The Impact Just 30 More Minutes Of Sleep Can Have On High School Students

by Clint Edwards
hsyncoban: Getty

Can we talk about how badly bedtime — regardless of how old your kids are — absolutely sucks? I mean, I know you all know. It’s not a secret that getting kids to bed is like rolling a wiggling bolder into the bath tub, and then into pajamas, and finally into bed. Just the other night I actually screamed upstairs “YOU HAVE HAD ENOUGH HUGS!!” to my four year old.

But the real challenge isn’t my youngest — it’s my two older children. Norah is nine, and Tristan is 12, and getting them to bed on time isn’t just as simple as getting them in the tub, and reading a story. They both have homework. Tristan has soccer practice twice a week, and Norah has gymnastics once a week. They get home around 3:30 p.m., and between then and 8 p.m. (bedtime), it’s a maddening sprint of urging them to complete all their obligations, while they ask and ask and ask for screen time. It’s not unusual for the whole family to be at the table, eating dinner, my wife next to our son helping him with math, while I’m next to our daughter helping her with sentences, our four-year-old watching a tablet so she will be occupied.

I’ll be honest, this isn’t how I saw family life looking when I got into this whole parenting gig, but if we don’t cram it all in, there’s really no way I can get those kids to bed before 8 p.m.

I have witnessed my children dragging their feet in the morning when they don’t get enough sleep, but as it turns out, the consequences of not shutting down at the end of the day are steeper than I realized. According to the CDC’s National Youth Risk Behavior Survey, “A” students get an average of 30 more minutes of sleep per night (6.71 hours) when compared to “D” and “F” students (6.16 hours). Let’s be real, 30 minutes is a pretty small window of time.

Now does this mean that if you get your kids to bed on time that they will suddenly become A students? Probably not. But it does show that getting enough shut eye can put a child in a position to do better in school. But hey, I’m with you, the last thing I assumed was that a 30-minute sliver of time would make that big of a difference, but here we are.

Take last night for example. My son got his homework done right after school, ate an early dinner, and then went to soccer practice. He came home, took a shower, and BAM! It was already 8 p.m. He’d done everything he was supposed to do, and I was proud of him, so I let him stay up an hour later to play games as a reward. But as it turns out, perhaps that isn’t the best strategy.

If you are like our family, we monitor screen time pretty closely, because if I didn’t, all my kids would do is play games and watch Netflix. Nothing would get done, and they’d most likely never leave the house. However, we do use screen time as a reward, and on days like above, I feel like I’m between a rock and hard place. I want to reward my son for meeting his obligations, but at the same time, I don’t want him falling asleep in class because he stayed up playing games, something that has happened in the past.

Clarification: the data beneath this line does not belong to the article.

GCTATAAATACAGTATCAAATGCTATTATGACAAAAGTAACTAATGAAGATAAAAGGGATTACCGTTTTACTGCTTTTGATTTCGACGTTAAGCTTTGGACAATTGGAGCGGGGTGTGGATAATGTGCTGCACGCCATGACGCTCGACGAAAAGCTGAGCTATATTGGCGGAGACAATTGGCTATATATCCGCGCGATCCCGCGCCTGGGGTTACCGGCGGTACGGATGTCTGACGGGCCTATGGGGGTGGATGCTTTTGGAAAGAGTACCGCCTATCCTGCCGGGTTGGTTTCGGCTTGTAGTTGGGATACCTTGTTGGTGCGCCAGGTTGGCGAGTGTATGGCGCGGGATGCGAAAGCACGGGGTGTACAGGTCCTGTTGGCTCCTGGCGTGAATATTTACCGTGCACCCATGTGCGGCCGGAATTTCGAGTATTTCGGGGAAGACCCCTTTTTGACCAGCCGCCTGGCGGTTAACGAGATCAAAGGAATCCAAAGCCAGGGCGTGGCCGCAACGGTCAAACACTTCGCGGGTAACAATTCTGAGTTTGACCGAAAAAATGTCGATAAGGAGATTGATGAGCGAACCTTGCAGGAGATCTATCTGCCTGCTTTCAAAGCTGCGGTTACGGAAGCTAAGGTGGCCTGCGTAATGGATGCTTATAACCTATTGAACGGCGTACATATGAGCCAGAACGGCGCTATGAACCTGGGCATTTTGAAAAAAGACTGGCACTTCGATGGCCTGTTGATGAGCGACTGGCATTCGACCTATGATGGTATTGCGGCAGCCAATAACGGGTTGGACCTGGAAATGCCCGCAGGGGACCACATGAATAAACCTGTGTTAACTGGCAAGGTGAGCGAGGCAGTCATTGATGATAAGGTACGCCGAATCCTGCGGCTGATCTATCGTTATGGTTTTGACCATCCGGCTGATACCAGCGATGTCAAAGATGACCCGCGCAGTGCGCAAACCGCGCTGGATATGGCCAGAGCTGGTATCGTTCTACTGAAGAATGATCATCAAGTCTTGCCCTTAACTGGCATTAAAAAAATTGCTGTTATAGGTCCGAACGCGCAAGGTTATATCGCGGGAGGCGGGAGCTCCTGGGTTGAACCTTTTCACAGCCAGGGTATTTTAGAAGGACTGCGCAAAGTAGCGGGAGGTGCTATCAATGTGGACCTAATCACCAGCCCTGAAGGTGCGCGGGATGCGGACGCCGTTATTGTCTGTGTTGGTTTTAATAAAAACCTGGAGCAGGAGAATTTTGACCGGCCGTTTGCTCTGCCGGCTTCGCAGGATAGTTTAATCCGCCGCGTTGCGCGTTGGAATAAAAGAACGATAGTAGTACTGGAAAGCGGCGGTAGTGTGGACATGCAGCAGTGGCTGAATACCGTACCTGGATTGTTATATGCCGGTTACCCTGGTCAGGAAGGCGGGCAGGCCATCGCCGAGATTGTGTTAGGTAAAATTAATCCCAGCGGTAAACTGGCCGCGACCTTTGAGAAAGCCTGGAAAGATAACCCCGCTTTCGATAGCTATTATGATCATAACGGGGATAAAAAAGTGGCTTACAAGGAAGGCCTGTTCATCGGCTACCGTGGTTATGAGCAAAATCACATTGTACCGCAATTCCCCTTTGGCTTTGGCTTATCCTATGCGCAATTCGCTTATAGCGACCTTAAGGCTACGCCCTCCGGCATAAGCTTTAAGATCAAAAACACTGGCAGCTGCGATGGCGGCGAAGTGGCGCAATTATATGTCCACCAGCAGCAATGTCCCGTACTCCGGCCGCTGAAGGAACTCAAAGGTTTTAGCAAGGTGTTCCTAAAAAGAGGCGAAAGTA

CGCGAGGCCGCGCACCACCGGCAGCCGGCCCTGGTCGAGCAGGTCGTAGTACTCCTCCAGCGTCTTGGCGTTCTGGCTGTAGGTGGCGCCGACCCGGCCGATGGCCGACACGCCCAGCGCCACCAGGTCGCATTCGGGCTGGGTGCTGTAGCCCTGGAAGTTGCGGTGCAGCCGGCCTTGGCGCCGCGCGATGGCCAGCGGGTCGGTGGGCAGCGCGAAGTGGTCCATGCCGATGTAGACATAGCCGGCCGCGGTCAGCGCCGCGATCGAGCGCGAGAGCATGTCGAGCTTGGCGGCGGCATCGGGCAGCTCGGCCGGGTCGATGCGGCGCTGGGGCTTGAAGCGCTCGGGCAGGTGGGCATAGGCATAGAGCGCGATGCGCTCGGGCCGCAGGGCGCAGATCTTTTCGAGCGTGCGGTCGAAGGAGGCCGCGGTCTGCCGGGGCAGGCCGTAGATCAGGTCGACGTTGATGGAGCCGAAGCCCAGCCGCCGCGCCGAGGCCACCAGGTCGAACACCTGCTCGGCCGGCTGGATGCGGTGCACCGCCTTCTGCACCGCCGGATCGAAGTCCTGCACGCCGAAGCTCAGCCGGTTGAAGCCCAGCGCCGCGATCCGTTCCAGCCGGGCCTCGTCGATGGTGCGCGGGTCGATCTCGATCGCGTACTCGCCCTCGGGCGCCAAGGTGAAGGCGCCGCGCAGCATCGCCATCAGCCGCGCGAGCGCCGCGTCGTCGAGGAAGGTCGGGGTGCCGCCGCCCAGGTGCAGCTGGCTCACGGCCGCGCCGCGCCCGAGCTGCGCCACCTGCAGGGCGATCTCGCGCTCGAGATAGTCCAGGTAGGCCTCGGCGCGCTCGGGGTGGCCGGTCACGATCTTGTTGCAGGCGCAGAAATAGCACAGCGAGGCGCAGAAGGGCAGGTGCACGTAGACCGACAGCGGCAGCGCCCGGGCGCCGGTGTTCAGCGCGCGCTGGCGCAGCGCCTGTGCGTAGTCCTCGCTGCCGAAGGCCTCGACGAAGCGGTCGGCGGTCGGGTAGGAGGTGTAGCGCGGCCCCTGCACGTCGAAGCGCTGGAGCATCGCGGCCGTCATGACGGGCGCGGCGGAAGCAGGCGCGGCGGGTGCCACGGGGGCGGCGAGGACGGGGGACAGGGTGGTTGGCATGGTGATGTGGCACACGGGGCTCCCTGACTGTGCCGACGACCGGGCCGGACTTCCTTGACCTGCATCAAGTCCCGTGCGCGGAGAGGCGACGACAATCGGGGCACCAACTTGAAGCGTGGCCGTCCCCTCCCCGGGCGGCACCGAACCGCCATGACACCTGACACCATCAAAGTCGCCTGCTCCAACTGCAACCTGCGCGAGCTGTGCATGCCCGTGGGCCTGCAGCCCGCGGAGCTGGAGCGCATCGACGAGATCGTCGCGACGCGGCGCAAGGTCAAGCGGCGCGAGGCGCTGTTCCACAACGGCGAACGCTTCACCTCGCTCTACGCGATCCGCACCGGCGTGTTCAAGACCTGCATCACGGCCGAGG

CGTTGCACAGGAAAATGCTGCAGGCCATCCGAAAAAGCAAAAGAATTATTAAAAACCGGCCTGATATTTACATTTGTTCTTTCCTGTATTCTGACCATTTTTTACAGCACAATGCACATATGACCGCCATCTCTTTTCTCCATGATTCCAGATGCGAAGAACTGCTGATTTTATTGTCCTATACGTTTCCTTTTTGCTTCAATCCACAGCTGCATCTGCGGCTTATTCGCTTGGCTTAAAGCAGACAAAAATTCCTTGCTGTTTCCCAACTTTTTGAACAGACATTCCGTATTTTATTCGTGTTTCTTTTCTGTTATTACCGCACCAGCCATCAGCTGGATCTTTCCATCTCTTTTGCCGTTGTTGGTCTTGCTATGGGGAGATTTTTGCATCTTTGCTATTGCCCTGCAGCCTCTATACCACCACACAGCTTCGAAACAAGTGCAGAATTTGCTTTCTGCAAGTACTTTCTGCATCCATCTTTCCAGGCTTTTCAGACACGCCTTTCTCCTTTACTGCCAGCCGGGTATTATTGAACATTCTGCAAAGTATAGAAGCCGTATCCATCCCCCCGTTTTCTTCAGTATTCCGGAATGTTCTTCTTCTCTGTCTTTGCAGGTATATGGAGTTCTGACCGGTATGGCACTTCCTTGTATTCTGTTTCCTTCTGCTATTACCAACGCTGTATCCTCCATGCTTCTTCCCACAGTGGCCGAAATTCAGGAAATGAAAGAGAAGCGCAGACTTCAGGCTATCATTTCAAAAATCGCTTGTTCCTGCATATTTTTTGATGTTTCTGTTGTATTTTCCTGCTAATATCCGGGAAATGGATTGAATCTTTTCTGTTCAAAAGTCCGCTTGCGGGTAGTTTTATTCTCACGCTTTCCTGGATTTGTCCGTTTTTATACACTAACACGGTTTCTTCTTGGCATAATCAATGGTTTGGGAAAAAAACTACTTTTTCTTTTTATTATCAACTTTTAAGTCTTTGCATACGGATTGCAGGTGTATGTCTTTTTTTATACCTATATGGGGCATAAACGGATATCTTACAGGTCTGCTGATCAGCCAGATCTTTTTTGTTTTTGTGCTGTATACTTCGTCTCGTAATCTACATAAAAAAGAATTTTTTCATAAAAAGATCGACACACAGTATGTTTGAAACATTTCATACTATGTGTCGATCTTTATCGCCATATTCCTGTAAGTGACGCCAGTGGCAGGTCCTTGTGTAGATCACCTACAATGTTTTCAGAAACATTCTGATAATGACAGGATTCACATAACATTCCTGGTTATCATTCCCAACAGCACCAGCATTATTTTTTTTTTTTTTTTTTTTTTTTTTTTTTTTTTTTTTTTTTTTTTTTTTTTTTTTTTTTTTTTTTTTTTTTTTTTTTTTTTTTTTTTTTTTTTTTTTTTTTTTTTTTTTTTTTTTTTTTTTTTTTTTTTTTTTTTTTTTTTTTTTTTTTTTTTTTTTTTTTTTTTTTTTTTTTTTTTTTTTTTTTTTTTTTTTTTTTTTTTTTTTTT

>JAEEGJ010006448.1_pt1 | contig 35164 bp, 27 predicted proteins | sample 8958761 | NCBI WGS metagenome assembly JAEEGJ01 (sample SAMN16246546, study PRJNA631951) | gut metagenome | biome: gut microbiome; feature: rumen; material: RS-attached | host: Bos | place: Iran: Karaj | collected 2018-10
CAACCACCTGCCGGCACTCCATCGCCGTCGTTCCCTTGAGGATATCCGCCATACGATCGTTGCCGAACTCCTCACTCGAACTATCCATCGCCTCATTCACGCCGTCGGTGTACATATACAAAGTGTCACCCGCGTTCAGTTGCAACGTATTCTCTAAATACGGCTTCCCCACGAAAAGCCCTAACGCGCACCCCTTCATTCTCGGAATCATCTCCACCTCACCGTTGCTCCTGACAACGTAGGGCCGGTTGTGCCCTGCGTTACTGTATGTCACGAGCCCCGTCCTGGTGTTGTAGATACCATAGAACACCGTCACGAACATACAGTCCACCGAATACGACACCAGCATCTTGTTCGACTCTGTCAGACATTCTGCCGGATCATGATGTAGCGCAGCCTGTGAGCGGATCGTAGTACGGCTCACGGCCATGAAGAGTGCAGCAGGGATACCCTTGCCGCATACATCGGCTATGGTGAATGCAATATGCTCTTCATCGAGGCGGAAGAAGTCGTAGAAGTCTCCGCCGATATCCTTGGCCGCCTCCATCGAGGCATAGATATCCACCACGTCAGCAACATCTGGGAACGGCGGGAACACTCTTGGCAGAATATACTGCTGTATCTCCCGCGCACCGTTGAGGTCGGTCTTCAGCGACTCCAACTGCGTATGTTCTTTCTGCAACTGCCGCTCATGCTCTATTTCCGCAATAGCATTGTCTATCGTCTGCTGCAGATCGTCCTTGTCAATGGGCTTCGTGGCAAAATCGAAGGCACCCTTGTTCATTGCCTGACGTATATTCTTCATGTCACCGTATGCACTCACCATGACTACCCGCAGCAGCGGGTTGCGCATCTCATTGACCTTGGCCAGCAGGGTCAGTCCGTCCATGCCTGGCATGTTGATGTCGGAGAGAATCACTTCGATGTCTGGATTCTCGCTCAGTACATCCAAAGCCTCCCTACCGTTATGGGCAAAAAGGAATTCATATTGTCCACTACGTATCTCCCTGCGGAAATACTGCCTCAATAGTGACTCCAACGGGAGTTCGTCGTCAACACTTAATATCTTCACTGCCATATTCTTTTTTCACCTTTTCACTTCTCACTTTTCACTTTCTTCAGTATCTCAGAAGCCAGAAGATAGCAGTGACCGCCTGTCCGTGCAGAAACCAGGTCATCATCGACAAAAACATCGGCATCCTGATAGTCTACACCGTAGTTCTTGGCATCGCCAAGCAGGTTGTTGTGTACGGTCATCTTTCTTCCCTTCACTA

But I suppose this is the reality of being a parent these days. 90% of it is trying to regulate and monitor screen time, while also working hard to teach your children how to meet obligations.

Naturally, the question I had is: How much sleep should my children be getting? The good people at Savvysleeper put together a pretty interesting analysis of the CDC’s report on high school sleep habits. According to their analysis, children ages 13 to 18 should be getting 8 to 10 hour of sleep per night. However, 71% of children do not receive the recommended amount of sleep. And like I discussed above, the big killer of sleep is screen time.

Among high school students not getting enough sleep at night, roughly 1 in 3 admitted to spending between two and three hours watching TV on school days. While about 19 percent said they didn’t watch any TV on school days, 14 percent of students juggled their school workload, the possibility of extracurricular activities, and four hours (or more) of TV every night before finally making it to bed. As for video games, among students not getting enough rest during the school week, roughly 28 percent spent over four hours on school nights playing video games.

What this all boils down to is realizing the importance of sleep, and helping our children understand it as well. And I get it: every time I tell my children to shut it all down and go to bed, they act like it’s a hate crime. With my 12-year-old, just saying good morning is enough for him to shoot daggers at me, so that really is just standard operating procedure. But this all should give us a little more motivation to send those kids to bed early because all it takes is 30 minutes to make a lasting impact.